Documentary 99 minutes / 2017 Rating 8/10 In early 2020, when New York was hit with a surge of serious Covid-19 cases, Samaritan's Purse set up a mobile field hospital to relieve the State's overwhelmed health services. Running towards danger was nothing new for this Christian group – they'd already been busy helping with the Covid outbreak in Italy. And years earlier, when West Africa was faced with an Ebola outbreak, they led the way there too, despite the horrorific nature of that disease. Facing Darkness is a documentary about that 2014 outbreak, and Samaritan's Purse's courageous response to it. This is certainly not a film for everyone, but it might be great viewing for anyone feeling overwhelmed by our current Covid situation. Here are Christians facing risks many times greater, and while they are afraid – terrified even – it isn't a contradiction to say they were not fearful. They kept working. They kept helping, even when one, and then two, of their own staff became infected. As Samaritan's Purse president Franklin Graham detailed, when he got the news, it was devastating: "My phone rang...and Ken Isaac said, 'Franklin, one of our doctors, Kent Bradley has ebola.' I didn't even know how to pray. I just kept saying, 'Lord, why? We were there to save life. We are there in your name. Why?'" And, of course, they weren't the only ones impacted by the outbreak. The film begins with a young man sharing, one after another, the names of his aunts, uncles, his mother, brother, sister, nephews, and other relatives, who were all taken by Ebola. It is heartbreaking! So why should anyone see this film? Why would anyone want to? Because, at a time when the world is overwhelmed with fear, here are Christians who were certain God was with them, and trusted He would provide for them even in the face of sickness and death. These are people who live out the promise God has given, that whatever the here and now, He has treasure stored up for them in heaven. That makes this such a hope-filled film. It is wonderful! Caution With death an ongoing topic, no matter the safe visuals, this is not a film for children. Conclusion Facing Darkness tells an amazing and encouraging story – brothers and sisters in the Lord showing what it means to trust Him with our all – and that's an example that we can all benefit from. Check out the trailer below, and watch the documentary for free (with ads) at Tubi, or rent it at Amazon, Vimeo, and elsewhere. ...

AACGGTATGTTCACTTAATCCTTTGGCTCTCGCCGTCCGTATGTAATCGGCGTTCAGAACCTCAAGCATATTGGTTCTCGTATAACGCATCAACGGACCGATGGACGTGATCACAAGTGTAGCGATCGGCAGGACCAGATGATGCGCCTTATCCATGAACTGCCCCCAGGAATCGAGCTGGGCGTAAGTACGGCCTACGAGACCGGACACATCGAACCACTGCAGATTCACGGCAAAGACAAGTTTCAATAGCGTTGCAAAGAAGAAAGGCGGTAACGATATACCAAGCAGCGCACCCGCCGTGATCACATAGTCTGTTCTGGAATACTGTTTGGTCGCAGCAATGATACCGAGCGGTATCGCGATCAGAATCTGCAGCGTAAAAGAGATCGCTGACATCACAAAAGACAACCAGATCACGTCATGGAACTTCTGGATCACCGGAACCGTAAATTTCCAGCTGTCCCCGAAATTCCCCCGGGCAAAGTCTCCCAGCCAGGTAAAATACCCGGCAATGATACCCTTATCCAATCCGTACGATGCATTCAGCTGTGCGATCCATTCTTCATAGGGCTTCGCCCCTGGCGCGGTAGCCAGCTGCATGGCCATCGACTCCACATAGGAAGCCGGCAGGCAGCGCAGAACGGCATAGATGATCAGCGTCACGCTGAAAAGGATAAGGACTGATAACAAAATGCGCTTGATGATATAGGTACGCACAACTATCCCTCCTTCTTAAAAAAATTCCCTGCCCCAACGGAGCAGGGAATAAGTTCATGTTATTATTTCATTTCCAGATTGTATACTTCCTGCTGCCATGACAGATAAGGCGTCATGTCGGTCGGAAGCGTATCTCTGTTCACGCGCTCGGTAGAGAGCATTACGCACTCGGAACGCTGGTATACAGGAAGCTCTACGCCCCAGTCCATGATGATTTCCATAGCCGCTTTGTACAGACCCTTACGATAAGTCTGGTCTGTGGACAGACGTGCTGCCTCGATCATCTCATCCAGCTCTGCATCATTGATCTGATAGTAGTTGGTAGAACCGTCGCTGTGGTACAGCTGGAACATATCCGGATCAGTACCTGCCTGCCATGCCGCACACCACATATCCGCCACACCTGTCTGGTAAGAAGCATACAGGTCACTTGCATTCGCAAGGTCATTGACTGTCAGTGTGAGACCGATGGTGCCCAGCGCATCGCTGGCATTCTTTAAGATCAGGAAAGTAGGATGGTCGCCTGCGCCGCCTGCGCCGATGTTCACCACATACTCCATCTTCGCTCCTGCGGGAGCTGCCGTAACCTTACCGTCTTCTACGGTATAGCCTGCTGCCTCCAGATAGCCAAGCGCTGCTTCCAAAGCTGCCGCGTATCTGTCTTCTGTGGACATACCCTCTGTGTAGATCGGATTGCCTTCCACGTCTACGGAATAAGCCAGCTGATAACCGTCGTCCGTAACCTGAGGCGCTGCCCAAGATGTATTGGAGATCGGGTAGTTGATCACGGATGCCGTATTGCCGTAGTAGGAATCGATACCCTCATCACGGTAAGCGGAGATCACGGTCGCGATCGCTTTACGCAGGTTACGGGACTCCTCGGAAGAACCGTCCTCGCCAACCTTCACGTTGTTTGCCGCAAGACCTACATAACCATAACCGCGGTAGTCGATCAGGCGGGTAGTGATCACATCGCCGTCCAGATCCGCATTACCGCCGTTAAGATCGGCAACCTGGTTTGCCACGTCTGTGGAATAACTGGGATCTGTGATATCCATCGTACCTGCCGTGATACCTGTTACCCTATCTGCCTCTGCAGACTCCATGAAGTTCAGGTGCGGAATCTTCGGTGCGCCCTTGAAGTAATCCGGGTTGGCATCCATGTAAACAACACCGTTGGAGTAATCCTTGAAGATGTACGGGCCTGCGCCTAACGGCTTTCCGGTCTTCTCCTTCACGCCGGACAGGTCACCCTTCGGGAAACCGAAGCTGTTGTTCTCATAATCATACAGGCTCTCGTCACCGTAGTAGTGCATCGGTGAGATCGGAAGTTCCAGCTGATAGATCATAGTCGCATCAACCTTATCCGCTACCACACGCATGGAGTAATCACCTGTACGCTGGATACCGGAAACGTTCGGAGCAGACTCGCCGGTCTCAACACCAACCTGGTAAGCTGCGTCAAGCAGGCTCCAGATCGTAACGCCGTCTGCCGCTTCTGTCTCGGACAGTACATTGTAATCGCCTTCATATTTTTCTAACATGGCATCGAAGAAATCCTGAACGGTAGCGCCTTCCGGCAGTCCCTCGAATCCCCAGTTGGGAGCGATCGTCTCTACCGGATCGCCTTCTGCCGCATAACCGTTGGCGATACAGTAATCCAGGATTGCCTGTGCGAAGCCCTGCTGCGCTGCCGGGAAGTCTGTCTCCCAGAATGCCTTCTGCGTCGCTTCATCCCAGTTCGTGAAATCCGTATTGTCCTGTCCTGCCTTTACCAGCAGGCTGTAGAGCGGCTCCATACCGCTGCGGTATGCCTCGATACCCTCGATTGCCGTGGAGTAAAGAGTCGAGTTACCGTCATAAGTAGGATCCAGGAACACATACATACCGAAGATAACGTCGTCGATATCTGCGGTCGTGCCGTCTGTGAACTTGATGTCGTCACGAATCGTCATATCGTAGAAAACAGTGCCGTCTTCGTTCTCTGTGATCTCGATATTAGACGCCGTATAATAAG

Documentary, Movie Reviews

The Free Speech Apocalypse